The Winner of the Best Novelette was William Ledbetter. The Long Fall Up. It appeared in The Magazine of Fantasy and Science Fiction in May 2016. I read it in this volume as it was flagged up as SF, which indeed it is. I wasn’t altogether taken by the story (neither were any of the four Year’s Best anthologists, none of whom chose it for the year in question). I would have put it as an Analog story, rather than an F&SF story in terms of the plot, and the telling of the story. It is about women’s reproductive rights/an astronaut’s ethical dilemma and technical challenge. The protagonist is sent on a mission to catch up with and destroy a small vessel in which a women, newly pregnant, is intending to carry the child to full term in zero gravity, which is a Bad Thing – either for societal/medical reasons (or in fact is is Big Corporation reasons). With just his female AI to talk to (and having to work a way around circumventing some of her communication/information-giving protocols) and the pregnant woman to listen to, he has to decide on his actions, and, when decided, how to implement those actions within various constraints. Fine enough for a story in Analog, but not the best SF novelette of the year by any means.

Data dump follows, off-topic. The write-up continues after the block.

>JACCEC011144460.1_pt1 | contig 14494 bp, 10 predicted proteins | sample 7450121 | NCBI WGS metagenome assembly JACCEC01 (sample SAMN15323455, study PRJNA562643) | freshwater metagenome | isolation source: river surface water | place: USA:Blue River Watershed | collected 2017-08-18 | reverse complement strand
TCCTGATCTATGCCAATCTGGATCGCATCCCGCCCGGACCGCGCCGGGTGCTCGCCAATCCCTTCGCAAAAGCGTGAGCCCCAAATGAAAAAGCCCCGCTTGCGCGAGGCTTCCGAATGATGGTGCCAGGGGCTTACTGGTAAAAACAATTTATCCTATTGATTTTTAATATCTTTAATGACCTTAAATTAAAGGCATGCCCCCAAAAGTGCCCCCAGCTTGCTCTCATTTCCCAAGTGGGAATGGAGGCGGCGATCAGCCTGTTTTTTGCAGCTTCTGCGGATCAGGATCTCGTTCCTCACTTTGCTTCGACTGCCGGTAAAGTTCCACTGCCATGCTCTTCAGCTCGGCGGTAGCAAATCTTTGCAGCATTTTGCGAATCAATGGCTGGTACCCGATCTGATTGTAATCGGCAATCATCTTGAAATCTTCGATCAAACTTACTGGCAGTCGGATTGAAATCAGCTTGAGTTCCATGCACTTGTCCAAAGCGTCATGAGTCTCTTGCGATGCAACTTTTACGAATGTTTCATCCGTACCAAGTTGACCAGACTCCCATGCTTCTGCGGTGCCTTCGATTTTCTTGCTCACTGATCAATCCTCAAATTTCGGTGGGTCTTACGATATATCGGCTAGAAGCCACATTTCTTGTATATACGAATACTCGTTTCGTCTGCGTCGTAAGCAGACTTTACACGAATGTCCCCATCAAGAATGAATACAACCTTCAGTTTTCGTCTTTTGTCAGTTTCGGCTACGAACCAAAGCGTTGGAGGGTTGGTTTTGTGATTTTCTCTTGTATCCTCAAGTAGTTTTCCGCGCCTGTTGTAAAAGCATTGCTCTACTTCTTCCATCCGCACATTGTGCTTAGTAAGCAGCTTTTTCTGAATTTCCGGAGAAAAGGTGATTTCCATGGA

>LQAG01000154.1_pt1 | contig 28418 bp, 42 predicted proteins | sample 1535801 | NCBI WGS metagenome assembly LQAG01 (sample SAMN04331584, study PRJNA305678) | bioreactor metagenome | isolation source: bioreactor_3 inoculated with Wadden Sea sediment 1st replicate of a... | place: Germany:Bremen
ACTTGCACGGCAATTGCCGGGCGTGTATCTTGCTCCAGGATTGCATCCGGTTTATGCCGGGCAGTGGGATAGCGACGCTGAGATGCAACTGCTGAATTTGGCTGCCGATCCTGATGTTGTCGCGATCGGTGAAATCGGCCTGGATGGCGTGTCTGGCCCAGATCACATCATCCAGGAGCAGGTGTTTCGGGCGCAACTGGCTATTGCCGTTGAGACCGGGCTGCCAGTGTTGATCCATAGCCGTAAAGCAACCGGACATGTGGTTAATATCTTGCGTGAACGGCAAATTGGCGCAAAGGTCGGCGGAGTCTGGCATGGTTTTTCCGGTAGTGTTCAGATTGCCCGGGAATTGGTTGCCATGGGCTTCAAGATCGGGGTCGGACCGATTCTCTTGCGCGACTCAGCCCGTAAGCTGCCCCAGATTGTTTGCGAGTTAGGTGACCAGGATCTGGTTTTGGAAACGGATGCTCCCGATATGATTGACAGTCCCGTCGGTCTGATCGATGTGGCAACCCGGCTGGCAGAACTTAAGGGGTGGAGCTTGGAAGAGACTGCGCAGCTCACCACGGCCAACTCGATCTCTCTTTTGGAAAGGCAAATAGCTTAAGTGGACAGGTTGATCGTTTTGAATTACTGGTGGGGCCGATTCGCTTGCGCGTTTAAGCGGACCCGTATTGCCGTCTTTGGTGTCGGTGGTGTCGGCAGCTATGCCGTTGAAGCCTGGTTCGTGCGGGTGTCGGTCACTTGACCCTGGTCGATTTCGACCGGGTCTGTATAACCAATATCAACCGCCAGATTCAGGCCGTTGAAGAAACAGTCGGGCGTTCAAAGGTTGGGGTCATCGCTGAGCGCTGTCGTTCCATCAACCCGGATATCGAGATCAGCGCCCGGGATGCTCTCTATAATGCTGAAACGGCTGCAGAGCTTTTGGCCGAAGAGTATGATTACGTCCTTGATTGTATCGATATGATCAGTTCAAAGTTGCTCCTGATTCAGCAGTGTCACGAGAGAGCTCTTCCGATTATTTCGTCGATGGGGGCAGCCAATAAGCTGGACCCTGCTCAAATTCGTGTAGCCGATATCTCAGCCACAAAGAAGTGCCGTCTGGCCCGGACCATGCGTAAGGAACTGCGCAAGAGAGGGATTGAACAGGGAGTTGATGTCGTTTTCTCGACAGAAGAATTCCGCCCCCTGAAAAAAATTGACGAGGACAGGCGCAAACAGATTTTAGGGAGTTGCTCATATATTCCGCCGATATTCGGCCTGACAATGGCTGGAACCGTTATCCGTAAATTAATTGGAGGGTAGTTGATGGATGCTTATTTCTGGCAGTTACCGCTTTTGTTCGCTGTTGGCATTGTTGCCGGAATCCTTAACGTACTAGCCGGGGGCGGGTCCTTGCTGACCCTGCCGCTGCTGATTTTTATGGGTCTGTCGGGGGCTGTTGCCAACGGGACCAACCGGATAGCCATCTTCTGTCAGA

Next up is the Nebula Award for Best Novella, represented in this volume by an extract from the winner, Seanan McGuire. Every Heart a Doorway. which won a heap of other awards, a novella in a series about children, boarding schools and portals to other worlds.

Nominees in this Award, not featured in this volume, were :

  • S.B. Divya. Runtime. (Tor. Publishing)
  • Kij Johnson. The Dream-Quest of Vellitt Boe. ( Publishing)
  • Victor LaValle. The Ballad of Black Tom. ( Publishing)
  • John P. Murphy. The Liar. (The Magazine of Fantasy and Science Fiction)
  • Kai Ashante Wilson. A Taste of Honey. ( Publishing)

The Nebula Award for Best Novel went to Charlie Jane Anders. All the Birds in the Sky. and an extract is provided.

The Andre Norton Award for Young Adult Science Fiction and Fantasy winner was David D. Levine. Arabella of Mars, and extract from which is provided.

The volume concludes, as ever, with a list of past Nebula Award Winners.

So, not that much in terms of coverage of the best SF in short form. Onto the shelves with the volume.